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Not sure where you are from
Old 12-22-2007, 04:59 AM
 
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but it seems like reading and ELL (teaching English Language Learners) are the two biggies in my area!

It is definitely worth it!
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Definitely worth it!
Old 12-22-2007, 09:41 PM
 
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I am wrapping up my master's degree in Curriculum and Instruction with an emphasis in Reading. It has taken me three years going part-time, but this has been the perfect time for me as I am not married and have no children. I have really valued the new experiences with colleagues, and it has opened up doors for me and allowed me to experience other avenues in education I might have never tried. Good luck in your endeavor!
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I say wait
Old 12-26-2007, 07:56 AM
 
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until you've taught a few years. Wait and see which program will interest you the most and will best enhance your teaching. Choose wisely. Getting a masters is a wonderful idea and really will help you advance--just get it in something that you'll really appreciate. I don't think you have an idea just yet, and I don't think you should jump until you know. The first year or two of teaching is so hard--I waited till my fourth year to begin and I will be finishing in July.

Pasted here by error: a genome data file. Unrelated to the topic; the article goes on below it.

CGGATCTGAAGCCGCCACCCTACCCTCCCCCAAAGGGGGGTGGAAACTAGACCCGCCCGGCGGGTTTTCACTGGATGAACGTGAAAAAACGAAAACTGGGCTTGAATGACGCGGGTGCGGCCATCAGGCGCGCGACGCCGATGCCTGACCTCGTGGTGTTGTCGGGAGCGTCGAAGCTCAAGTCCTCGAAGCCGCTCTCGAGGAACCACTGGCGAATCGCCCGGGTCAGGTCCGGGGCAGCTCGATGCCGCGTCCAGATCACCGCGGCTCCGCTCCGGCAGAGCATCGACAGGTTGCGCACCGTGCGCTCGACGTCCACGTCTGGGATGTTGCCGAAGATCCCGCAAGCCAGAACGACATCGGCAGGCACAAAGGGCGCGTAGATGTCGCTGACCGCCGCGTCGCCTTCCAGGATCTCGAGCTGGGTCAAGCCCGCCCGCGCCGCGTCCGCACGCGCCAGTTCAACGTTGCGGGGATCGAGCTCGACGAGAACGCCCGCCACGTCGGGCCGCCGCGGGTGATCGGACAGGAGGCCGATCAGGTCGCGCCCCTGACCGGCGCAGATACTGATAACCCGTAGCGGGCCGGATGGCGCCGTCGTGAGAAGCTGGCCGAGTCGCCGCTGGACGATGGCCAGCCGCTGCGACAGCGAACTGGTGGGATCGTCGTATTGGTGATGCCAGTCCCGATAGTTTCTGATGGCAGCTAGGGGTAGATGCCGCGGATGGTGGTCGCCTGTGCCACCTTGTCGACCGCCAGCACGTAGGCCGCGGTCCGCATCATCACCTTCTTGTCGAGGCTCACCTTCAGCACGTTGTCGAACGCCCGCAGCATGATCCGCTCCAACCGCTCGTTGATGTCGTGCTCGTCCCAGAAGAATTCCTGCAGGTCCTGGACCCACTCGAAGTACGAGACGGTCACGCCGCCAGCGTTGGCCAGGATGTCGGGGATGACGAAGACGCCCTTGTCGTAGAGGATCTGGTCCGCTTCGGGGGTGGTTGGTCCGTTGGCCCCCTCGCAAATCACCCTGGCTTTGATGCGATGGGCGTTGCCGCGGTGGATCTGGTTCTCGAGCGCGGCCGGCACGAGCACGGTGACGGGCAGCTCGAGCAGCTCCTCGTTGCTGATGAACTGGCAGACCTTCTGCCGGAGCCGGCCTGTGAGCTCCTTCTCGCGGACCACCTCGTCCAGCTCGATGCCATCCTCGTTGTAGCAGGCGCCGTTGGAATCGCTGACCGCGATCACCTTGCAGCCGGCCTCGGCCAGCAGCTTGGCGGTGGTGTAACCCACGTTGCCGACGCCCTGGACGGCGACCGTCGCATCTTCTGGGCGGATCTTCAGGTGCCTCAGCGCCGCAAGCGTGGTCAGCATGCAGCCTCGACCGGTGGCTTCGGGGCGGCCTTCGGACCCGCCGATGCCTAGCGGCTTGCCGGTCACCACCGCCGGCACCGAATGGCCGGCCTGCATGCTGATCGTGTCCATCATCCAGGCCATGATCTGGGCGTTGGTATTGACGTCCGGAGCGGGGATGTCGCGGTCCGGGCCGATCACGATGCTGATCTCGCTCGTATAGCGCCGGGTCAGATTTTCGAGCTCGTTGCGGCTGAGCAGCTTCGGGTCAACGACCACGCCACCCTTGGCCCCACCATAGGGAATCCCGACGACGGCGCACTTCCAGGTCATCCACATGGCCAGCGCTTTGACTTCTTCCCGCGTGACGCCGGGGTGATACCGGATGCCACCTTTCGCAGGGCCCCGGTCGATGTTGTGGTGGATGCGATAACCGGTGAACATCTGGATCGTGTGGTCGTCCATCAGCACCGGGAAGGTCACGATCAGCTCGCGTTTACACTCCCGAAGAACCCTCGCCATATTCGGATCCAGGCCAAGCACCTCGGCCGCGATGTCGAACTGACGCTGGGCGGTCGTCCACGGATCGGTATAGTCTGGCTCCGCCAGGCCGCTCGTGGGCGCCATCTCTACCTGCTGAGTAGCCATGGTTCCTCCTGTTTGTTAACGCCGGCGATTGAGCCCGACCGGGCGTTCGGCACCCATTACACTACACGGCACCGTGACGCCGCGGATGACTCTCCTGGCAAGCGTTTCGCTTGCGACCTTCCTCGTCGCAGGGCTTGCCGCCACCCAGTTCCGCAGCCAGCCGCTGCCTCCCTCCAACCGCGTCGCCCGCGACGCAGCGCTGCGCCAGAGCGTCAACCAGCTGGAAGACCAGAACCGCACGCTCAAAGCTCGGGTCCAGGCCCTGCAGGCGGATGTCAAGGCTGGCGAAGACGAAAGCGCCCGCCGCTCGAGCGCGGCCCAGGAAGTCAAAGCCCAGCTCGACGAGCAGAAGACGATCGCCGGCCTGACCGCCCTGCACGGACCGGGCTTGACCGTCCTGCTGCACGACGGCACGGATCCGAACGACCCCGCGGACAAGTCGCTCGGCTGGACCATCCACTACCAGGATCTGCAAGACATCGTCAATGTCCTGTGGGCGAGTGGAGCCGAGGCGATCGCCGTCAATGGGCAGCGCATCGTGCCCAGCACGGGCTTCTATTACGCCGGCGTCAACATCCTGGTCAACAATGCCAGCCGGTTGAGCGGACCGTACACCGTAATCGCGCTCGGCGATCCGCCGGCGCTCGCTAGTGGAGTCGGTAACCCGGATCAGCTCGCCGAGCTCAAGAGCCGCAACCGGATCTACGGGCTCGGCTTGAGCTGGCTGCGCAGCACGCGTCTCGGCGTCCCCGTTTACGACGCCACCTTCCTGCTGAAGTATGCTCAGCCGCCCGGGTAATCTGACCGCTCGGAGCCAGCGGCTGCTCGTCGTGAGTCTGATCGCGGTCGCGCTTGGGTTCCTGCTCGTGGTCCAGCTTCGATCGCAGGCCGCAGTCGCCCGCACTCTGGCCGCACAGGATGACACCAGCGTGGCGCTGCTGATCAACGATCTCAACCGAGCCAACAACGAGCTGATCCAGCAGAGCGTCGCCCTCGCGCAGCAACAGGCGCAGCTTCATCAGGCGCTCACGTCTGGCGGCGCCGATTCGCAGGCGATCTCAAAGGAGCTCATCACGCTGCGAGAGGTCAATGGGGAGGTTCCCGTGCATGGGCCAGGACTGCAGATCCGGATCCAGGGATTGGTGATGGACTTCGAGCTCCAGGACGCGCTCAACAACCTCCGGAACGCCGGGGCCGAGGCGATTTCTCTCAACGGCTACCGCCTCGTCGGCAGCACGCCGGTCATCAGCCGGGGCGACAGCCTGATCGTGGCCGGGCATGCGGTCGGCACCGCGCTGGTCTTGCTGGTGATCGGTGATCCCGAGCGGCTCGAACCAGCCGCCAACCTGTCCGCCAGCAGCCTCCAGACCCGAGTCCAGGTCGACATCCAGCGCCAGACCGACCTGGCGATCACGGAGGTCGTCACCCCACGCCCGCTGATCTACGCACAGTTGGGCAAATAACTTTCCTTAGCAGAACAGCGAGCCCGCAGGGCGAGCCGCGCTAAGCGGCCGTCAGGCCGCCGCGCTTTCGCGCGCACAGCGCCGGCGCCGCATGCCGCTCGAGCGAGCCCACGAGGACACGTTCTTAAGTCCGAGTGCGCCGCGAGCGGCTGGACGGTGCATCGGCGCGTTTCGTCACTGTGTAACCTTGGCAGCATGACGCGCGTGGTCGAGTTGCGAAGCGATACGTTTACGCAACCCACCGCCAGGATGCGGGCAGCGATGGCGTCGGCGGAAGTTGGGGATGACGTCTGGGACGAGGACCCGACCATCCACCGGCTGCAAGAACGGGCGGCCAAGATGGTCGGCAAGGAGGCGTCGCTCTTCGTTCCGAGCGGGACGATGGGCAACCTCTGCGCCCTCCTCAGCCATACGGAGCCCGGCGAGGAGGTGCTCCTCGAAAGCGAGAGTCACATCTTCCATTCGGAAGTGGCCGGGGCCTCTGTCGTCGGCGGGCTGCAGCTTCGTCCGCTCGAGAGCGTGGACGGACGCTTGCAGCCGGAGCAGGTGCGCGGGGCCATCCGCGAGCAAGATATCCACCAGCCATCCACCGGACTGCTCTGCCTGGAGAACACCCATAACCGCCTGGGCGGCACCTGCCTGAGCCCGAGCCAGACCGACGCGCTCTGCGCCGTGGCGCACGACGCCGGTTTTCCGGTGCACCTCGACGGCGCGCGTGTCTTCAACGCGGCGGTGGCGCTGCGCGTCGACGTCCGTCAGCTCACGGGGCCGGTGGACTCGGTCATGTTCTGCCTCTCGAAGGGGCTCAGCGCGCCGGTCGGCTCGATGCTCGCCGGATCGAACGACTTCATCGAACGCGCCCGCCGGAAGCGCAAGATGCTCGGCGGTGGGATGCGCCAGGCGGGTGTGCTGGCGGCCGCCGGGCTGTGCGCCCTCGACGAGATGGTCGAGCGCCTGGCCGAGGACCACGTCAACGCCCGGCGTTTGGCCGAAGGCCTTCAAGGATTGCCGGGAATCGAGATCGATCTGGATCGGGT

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Old 12-28-2007, 01:54 PM
 
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I wonder the same thing except i've been teaching for 11 years. I don't know if I will stay a special ed teacher forever, or even a teacher forever. I want to leave my options open, but I still want to get a master's degree. I'd prefer to do it online.


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Old 10-18-2016, 06:59 PM
 
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I completely agree with mt-- I must have originally skipped over the fact that you just graduated. I'd work for a bit to see where your interests lie, what is in demand in your area, and also be careful not to educate yourself out of a job if there is any chance you might have to look for a new job after this year or the next (in some areas, they get rif each year until they have seniority and/or tenure).

I do think a masters is almost always worth it. (I say almost always because I have heard of a few people here on PT feeling like the masters was making them more expensive and they were having difficulty finding jobs; particularly when they have limited experience but a higher degree). I have one in school psychology.